by Serena Sickler
It is not uncommon for someone to remark before a special song, "The Bible just says to make a joyful noise!" The idea is that God cares about the heart and message of the musician and not their skill or performance level. It raises the question, "should Christians be satisfied with any music that is sincere, or should we promote excellence as well?"
Some embrace the phrase "excellence in music," accepting it as simply meaning that we should do our absolute best for God. Others dislike the use of the word "excellence," fearing that its application to music will cultivate pride and a wrong spirit in the one ministering. Whether you use the word "excellence" or not, the Bible does give us some insight into what God desires from our music. If you were wondering—yes, it does include playing with skill; and no, it does not leave any room for a spirit of pride.
Singing and Playing Skillfully
An important part of God's plan for church or worship music is using our musical gifts to the best of our ability. The psalmist David wrote, "O God, my heart is fixed; I will sing and give praise, even with my glory" (Psalm 108:1). David's "glory" was his gift of performing music beautifully. Though he had this gift, he did not use it for his self-aggrandizement. Instead, he employed it in the praise of God. We as musicians can echo David's prayer, not using our gifts to bring glory to ourselves but to bring glory to God.
While the Bible encourages us to use our gifts, it also tells us how to do that. Psalm 33:3 says, "Sing unto him a new song; play skilfully with a loud noise." We are to play skillfully! Too often we give God our second best because of a lack of diligence and/or indifference. Psalm 66:2 urges us, "Sing forth the honour of his name: make his praise glorious." If God has gifted you in the area of music, cultivate that talent and use it for Him!
Praising With the Whole Heart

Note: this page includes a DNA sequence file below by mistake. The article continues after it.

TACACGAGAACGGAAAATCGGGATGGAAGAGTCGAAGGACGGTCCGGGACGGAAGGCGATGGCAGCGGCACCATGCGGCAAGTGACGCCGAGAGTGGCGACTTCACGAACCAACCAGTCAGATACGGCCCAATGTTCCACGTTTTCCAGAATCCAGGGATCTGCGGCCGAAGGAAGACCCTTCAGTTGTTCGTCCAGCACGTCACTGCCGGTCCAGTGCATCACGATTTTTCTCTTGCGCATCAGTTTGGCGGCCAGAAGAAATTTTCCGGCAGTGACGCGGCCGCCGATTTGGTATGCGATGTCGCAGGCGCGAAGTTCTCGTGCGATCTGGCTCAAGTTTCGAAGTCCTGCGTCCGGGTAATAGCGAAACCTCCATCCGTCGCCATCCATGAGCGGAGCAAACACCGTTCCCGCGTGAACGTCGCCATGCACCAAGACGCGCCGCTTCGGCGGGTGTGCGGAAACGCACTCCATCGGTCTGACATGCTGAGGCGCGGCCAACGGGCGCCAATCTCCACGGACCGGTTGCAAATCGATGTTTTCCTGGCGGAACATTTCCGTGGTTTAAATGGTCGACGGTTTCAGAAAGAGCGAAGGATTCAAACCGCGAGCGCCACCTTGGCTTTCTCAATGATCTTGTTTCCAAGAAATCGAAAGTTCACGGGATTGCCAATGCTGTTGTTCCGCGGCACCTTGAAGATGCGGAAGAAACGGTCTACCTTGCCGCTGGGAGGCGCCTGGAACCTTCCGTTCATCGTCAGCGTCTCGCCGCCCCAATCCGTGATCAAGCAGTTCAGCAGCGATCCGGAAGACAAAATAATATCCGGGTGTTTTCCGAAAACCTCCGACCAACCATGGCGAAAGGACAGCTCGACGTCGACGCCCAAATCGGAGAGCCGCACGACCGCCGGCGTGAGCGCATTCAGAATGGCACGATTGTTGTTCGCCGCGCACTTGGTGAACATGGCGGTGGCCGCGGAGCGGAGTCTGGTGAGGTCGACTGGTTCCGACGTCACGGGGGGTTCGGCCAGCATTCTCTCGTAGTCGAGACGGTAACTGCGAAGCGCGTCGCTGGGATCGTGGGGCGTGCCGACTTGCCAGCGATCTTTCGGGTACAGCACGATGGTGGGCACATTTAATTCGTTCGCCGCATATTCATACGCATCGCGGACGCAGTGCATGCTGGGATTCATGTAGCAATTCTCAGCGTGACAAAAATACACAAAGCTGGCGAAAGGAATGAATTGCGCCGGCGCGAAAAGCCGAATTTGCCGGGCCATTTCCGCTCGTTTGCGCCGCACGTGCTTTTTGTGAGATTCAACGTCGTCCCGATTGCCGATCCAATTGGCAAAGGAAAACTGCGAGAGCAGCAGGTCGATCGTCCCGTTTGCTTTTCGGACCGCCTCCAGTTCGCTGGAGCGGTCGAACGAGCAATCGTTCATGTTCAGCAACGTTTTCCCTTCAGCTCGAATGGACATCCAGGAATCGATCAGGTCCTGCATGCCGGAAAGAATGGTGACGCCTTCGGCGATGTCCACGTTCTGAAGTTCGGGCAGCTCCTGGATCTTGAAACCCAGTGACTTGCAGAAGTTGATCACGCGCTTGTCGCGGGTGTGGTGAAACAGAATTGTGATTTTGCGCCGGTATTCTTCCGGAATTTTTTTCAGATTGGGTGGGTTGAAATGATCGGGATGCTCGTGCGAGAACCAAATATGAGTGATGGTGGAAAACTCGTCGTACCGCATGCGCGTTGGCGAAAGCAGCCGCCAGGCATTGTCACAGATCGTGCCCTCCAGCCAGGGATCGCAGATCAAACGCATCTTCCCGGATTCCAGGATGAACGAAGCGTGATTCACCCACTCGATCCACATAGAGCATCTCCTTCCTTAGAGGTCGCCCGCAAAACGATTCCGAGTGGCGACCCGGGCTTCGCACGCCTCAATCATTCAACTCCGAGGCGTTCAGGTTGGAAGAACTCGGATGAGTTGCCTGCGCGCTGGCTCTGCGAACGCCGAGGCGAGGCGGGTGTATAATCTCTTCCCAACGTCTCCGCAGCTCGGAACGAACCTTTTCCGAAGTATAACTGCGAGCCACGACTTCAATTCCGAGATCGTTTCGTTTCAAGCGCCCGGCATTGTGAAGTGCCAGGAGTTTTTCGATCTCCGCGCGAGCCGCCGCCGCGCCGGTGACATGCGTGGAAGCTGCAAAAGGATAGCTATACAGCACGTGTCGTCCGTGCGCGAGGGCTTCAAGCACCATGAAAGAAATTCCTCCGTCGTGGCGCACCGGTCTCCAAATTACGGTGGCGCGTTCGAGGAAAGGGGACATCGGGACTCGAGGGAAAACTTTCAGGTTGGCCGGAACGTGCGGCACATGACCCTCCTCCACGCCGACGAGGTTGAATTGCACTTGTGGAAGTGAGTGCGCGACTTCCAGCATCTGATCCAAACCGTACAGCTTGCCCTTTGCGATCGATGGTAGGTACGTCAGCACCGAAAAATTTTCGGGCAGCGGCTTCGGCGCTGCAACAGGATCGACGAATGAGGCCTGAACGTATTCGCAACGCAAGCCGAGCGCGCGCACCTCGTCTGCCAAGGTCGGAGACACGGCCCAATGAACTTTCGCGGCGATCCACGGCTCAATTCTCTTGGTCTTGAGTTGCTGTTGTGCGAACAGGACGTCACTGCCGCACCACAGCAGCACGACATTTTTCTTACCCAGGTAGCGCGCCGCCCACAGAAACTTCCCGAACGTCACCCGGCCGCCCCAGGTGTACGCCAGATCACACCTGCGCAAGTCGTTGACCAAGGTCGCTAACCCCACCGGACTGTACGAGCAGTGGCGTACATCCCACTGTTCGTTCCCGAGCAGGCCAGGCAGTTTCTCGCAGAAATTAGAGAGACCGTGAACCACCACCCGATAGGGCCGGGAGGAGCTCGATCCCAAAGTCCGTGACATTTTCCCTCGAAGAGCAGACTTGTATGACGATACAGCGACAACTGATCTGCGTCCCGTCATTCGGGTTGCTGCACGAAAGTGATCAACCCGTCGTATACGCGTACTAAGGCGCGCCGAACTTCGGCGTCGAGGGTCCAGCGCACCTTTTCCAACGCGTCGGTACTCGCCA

Another imperative part of God's plan for worship music is praising with our whole heart. It takes more than skilled hands or a skilled voice to worship God in music; it requires a surrendered heart.
The writer of Psalm 9:1 says, "I will praise thee, O Lord, with my whole heart; I will shew forth all thy marvellous works." Praising God should leave no part of our hearts focused on anything else. When we praise God with our whole hearts, God knows and honors it. We are reminded in 1 Samuel 16:7 that "the Lord seeth not as man seeth; for man looketh on the outward appearance, but the Lord looketh on the heart." The music we use to praise God is only as beautiful as our hearts.
A Right Spirit
A final part of God's plan for worship music is cultivating a right spirit. John 4:24 reminds us, "God is a Spirit: and they that worship him must worship him in spirit and in truth." Our spirit must be right with God to worship Him. The psalmist David realized this when he wrote, "Create in me a clean heart, O God; and renew a right spirit within me." He goes on to ask God to open his lips that he could praise God again.
When those leading in music have a right spirit, it enables God to work through them. 2 Chronicles 29:30 is an example of how music done in the right spirit creates an atmosphere of worship: "Moreover Hezekiah the king and the princes commanded the Levites to sing praise unto the Lord with the words of David, and of Asaph the seer. And they sang praises with gladness, and they bowed their heads and worshipped." These musicians had genuine joy in praising God and at the same time a holy reverence for God.
Bringing the Three Together
Cultivating skill, committing your whole heart, and maintaining a right spirit are all important parts of praising God with music; however, these three components must be combined to result in music that truly glorifies God.
Deuteronomy 6:5 tells us, "And thou shalt love the Lord thy God with all thine heart, and with all thy soul, and with all thy might." We are not to love God only with our heart, only with our soul, or only with our might; but with all three. In the same way, we should praise God not only with our heart, only with our spirit, or only with our strength; but with all three.
"Psalms 108 Commentary - Matthew Henry Commentary on the Whole Bible (Complete)." Bible Study Tools. Accessed November 29, 2017.
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